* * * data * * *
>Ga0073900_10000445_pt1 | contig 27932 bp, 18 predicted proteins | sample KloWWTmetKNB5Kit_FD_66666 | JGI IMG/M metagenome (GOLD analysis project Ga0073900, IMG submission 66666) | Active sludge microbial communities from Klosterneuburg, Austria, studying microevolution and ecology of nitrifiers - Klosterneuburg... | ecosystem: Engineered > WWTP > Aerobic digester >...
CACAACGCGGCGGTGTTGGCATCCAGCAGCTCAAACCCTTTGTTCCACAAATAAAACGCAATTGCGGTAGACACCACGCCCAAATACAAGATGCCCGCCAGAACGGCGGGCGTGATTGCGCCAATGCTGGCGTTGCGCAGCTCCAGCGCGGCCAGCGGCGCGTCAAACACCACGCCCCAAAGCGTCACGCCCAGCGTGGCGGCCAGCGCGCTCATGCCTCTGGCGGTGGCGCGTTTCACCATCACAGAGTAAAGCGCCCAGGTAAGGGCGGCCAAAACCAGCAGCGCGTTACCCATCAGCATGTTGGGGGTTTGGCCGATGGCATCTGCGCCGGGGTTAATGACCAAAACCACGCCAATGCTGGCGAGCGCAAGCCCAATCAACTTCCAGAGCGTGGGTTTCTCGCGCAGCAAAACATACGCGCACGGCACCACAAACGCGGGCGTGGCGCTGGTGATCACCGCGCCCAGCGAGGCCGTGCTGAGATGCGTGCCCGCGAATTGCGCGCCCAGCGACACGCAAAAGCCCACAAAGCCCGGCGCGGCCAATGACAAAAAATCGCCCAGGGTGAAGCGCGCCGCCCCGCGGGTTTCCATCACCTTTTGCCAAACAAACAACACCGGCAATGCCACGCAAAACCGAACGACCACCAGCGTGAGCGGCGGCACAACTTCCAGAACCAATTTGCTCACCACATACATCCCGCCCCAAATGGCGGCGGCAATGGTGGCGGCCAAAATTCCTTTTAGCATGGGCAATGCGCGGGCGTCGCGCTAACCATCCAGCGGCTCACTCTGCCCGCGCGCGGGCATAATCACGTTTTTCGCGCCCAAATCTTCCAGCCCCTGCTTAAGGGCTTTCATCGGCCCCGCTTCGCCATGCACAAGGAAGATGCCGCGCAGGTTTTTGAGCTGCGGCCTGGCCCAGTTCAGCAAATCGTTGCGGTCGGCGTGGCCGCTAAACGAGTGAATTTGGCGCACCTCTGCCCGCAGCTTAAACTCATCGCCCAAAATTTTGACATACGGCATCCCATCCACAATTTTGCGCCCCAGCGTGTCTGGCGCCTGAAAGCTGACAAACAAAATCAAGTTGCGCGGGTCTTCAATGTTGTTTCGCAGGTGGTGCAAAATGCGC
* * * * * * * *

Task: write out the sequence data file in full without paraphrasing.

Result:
>Ga0073900_10000445_pt1 | contig 27932 bp, 18 predicted proteins | sample KloWWTmetKNB5Kit_FD_66666 | JGI IMG/M metagenome (GOLD analysis project Ga0073900, IMG submission 66666) | Active sludge microbial communities from Klosterneuburg, Austria, studying microevolution and ecology of nitrifiers - Klosterneuburg... | ecosystem: Engineered > WWTP > Aerobic digester >...
CACAACGCGGCGGTGTTGGCATCCAGCAGCTCAAACCCTTTGTTCCACAAATAAAACGCAATTGCGGTAGACACCACGCCCAAATACAAGATGCCCGCCAGAACGGCGGGCGTGATTGCGCCAATGCTGGCGTTGCGCAGCTCCAGCGCGGCCAGCGGCGCGTCAAACACCACGCCCCAAAGCGTCACGCCCAGCGTGGCGGCCAGCGCGCTCATGCCTCTGGCGGTGGCGCGTTTCACCATCACAGAGTAAAGCGCCCAGGTAAGGGCGGCCAAAACCAGCAGCGCGTTACCCATCAGCATGTTGGGGGTTTGGCCGATGGCATCTGCGCCGGGGTTAATGACCAAAACCACGCCAATGCTGGCGAGCGCAAGCCCAATCAACTTCCAGAGCGTGGGTTTCTCGCGCAGCAAAACATACGCGCACGGCACCACAAACGCGGGCGTGGCGCTGGTGATCACCGCGCCCAGCGAGGCCGTGCTGAGATGCGTGCCCGCGAATTGCGCGCCCAGCGACACGCAAAAGCCCACAAAGCCCGGCGCGGCCAATGACAAAAAATCGCCCAGGGTGAAGCGCGCCGCCCCGCGGGTTTCCATCACCTTTTGCCAAACAAACAACACCGGCAATGCCACGCAAAACCGAACGACCACCAGCGTGAGCGGCGGCACAACTTCCAGAACCAATTTGCTCACCACATACATCCCGCCCCAAATGGCGGCGGCAATGGTGGCGGCCAAAATTCCTTTTAGCATGGGCAATGCGCGGGCGTCGCGCTAACCATCCAGCGGCTCACTCTGCCCGCGCGCGGGCATAATCACGTTTTTCGCGCCCAAATCTTCCAGCCCCTGCTTAAGGGCTTTCATCGGCCCCGCTTCGCCATGCACAAGGAAGATGCCGCGCAGGTTTTTGAGCTGCGGCCTGGCCCAGTTCAGCAAATCGTTGCGGTCGGCGTGGCCGCTAAACGAGTGAATTTGGCGCACCTCTGCCCGCAGCTTAAACTCATCGCCCAAAATTTTGACATACGGCATCCCATCCACAATTTTGCGCCCCAGCGTGTCTGGCGCCTGAAAGCTGACAAACAAAATCAAGTTGCGCGGGTCTTCAATGTTGTTTCGCAGGTGGTGCAAAATGCGC